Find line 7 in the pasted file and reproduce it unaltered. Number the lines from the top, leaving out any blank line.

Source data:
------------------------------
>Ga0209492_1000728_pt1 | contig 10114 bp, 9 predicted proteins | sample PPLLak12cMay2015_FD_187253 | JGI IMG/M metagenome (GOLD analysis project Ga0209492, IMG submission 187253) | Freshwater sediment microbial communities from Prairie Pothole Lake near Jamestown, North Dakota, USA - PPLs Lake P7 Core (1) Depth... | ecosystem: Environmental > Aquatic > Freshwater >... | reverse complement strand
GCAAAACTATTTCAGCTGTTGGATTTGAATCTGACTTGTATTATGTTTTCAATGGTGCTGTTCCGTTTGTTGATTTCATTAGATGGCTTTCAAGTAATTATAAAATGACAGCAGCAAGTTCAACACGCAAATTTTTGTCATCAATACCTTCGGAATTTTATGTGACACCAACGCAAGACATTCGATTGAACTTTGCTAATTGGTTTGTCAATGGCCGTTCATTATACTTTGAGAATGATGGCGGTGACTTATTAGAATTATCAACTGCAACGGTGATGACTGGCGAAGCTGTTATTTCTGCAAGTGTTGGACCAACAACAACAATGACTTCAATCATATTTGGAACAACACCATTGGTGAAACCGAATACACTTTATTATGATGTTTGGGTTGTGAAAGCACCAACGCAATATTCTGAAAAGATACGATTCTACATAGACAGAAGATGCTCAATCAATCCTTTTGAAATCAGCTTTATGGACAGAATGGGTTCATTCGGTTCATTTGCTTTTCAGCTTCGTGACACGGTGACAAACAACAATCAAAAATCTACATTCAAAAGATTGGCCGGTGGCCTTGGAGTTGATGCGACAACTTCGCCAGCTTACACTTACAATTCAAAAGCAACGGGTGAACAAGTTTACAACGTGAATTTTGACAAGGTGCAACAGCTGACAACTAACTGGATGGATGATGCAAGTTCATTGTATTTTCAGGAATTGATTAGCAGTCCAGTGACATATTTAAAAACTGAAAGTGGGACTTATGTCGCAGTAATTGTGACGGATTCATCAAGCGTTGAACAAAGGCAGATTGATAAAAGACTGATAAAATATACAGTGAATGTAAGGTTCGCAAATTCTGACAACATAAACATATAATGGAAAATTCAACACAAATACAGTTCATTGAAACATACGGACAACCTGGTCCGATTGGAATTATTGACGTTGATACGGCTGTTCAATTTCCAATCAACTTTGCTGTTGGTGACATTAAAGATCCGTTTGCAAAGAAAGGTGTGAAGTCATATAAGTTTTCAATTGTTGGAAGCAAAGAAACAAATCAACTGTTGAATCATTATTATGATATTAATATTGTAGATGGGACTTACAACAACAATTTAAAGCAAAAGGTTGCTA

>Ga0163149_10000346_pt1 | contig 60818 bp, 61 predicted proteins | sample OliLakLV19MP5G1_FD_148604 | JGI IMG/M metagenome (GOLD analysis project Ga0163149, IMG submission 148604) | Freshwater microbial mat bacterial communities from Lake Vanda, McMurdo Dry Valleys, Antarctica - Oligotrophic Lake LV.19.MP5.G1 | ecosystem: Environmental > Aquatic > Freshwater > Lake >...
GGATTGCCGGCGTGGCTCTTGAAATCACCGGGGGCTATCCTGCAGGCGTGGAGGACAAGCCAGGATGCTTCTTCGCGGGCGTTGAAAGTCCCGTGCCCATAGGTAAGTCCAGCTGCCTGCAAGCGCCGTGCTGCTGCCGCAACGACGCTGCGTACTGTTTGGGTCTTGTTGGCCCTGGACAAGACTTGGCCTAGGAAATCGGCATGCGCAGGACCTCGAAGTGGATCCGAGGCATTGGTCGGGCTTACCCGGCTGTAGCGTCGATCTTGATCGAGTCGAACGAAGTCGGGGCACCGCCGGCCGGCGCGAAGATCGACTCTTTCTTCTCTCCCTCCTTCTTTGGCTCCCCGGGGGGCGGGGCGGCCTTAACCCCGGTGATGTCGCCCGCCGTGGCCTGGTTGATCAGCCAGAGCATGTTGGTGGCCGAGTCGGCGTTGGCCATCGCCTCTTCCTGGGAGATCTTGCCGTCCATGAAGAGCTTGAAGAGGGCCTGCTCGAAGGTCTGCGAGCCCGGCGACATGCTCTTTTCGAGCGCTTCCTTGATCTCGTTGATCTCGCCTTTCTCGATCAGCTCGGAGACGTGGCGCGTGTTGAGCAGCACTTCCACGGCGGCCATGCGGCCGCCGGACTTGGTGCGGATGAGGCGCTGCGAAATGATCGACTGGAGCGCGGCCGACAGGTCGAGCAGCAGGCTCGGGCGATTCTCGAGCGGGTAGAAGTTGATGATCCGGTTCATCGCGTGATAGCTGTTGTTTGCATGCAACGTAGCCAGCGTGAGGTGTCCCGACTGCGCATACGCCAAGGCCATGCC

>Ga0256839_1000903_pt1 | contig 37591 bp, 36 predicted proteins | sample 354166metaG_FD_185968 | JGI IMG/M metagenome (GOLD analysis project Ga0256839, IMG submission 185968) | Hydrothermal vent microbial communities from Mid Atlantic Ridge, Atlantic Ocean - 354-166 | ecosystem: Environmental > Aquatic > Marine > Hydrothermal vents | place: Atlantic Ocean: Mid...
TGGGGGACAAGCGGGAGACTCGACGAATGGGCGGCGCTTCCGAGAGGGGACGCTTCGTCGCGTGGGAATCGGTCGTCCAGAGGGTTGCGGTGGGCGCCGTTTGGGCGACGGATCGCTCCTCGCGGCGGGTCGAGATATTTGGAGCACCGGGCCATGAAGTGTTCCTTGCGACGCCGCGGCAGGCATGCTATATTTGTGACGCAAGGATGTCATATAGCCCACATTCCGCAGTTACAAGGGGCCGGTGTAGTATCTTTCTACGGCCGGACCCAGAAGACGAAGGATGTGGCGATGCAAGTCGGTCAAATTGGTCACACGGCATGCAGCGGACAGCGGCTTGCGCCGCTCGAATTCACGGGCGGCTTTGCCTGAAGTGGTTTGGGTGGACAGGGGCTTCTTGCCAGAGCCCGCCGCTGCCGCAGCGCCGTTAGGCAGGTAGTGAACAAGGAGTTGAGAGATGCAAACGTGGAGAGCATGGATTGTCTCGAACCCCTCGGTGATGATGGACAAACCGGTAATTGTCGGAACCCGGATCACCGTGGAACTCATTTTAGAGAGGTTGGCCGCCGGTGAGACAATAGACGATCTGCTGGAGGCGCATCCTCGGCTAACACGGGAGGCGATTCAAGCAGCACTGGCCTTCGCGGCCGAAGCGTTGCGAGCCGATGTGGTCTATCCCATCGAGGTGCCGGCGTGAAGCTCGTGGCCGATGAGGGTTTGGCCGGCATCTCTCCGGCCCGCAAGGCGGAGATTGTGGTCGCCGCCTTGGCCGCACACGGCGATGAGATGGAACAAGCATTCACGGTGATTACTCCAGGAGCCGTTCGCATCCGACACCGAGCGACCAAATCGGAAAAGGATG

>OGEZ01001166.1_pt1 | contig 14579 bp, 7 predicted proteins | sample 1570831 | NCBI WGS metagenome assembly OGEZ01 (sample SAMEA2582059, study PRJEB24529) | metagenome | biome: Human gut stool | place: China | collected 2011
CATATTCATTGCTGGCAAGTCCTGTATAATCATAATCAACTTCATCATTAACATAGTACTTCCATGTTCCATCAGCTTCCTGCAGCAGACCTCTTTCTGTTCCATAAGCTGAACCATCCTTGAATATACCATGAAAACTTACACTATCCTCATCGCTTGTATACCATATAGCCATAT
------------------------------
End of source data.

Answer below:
>OGEZ01001166.1_pt1 | contig 14579 bp, 7 predicted proteins | sample 1570831 | NCBI WGS metagenome assembly OGEZ01 (sample SAMEA2582059, study PRJEB24529) | metagenome | biome: Human gut stool | place: China | collected 2011